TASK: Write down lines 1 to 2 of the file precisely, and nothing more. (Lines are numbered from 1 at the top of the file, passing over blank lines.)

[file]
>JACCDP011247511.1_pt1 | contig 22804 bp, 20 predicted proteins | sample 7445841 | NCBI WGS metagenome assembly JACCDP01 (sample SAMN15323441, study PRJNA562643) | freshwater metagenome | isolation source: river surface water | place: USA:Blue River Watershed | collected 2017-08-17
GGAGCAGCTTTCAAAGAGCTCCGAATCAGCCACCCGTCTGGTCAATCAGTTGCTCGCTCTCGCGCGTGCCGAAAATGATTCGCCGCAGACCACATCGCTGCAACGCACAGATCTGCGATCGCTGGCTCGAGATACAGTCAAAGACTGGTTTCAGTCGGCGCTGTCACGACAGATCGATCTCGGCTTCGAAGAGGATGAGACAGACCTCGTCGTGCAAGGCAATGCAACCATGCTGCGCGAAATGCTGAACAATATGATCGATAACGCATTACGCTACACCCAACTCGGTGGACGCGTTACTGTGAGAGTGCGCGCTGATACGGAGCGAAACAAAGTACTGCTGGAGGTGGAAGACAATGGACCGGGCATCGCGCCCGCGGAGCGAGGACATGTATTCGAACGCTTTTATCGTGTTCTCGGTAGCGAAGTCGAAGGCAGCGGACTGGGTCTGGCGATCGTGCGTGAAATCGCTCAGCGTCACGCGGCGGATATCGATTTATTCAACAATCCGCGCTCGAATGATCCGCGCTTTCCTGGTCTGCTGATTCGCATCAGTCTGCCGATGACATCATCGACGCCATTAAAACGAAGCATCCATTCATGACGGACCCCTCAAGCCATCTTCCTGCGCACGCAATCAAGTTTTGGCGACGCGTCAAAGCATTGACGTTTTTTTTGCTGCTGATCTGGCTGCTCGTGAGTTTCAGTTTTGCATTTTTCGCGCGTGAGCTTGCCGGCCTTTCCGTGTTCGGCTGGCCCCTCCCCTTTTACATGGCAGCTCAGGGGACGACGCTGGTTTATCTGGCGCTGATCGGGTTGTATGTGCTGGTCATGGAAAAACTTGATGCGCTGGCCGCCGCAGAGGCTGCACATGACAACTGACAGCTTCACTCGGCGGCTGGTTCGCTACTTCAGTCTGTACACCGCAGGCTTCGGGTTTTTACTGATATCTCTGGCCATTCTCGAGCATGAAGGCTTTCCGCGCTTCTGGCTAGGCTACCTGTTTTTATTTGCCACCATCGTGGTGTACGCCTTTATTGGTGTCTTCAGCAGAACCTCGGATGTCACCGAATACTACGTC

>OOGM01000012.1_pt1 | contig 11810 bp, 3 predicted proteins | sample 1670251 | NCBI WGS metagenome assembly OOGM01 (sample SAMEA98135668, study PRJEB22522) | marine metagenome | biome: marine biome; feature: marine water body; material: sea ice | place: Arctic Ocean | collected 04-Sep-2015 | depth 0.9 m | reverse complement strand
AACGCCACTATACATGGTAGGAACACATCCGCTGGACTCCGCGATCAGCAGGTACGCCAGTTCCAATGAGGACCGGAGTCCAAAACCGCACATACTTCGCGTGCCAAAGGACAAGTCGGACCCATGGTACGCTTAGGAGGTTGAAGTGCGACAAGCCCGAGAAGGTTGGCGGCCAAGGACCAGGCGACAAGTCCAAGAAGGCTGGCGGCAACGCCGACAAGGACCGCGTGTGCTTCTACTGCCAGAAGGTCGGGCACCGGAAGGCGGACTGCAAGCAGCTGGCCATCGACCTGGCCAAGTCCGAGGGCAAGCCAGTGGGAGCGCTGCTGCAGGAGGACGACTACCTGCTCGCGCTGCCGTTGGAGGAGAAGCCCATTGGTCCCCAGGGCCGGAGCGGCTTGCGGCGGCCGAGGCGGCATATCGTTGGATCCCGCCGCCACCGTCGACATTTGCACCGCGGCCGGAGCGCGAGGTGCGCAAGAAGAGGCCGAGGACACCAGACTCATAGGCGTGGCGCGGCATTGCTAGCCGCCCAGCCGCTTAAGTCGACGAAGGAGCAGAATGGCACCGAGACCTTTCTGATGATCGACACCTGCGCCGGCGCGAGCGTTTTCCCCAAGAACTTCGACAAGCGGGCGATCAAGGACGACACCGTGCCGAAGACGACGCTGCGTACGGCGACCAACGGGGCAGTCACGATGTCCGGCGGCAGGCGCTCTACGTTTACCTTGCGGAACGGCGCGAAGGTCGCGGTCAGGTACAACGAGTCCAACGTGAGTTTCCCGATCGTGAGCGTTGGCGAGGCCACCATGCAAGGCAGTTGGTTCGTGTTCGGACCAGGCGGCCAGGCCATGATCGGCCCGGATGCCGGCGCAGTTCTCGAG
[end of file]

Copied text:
>JACCDP011247511.1_pt1 | contig 22804 bp, 20 predicted proteins | sample 7445841 | NCBI WGS metagenome assembly JACCDP01 (sample SAMN15323441, study PRJNA562643) | freshwater metagenome | isolation source: river surface water | place: USA:Blue River Watershed | collected 2017-08-17
GGAGCAGCTTTCAAAGAGCTCCGAATCAGCCACCCGTCTGGTCAATCAGTTGCTCGCTCTCGCGCGTGCCGAAAATGATTCGCCGCAGACCACATCGCTGCAACGCACAGATCTGCGATCGCTGGCTCGAGATACAGTCAAAGACTGGTTTCAGTCGGCGCTGTCACGACAGATCGATCTCGGCTTCGAAGAGGATGAGACAGACCTCGTCGTGCAAGGCAATGCAACCATGCTGCGCGAAATGCTGAACAATATGATCGATAACGCATTACGCTACACCCAACTCGGTGGACGCGTTACTGTGAGAGTGCGCGCTGATACGGAGCGAAACAAAGTACTGCTGGAGGTGGAAGACAATGGACCGGGCATCGCGCCCGCGGAGCGAGGACATGTATTCGAACGCTTTTATCGTGTTCTCGGTAGCGAAGTCGAAGGCAGCGGACTGGGTCTGGCGATCGTGCGTGAAATCGCTCAGCGTCACGCGGCGGATATCGATTTATTCAACAATCCGCGCTCGAATGATCCGCGCTTTCCTGGTCTGCTGATTCGCATCAGTCTGCCGATGACATCATCGACGCCATTAAAACGAAGCATCCATTCATGACGGACCCCTCAAGCCATCTTCCTGCGCACGCAATCAAGTTTTGGCGACGCGTCAAAGCATTGACGTTTTTTTTGCTGCTGATCTGGCTGCTCGTGAGTTTCAGTTTTGCATTTTTCGCGCGTGAGCTTGCCGGCCTTTCCGTGTTCGGCTGGCCCCTCCCCTTTTACATGGCAGCTCAGGGGACGACGCTGGTTTATCTGGCGCTGATCGGGTTGTATGTGCTGGTCATGGAAAAACTTGATGCGCTGGCCGCCGCAGAGGCTGCACATGACAACTGACAGCTTCACTCGGCGGCTGGTTCGCTACTTCAGTCTGTACACCGCAGGCTTCGGGTTTTTACTGATATCTCTGGCCATTCTCGAGCATGAAGGCTTTCCGCGCTTCTGGCTAGGCTACCTGTTTTTATTTGCCACCATCGTGGTGTACGCCTTTATTGGTGTCTTCAGCAGAACCTCGGATGTCACCGAATACTACGTC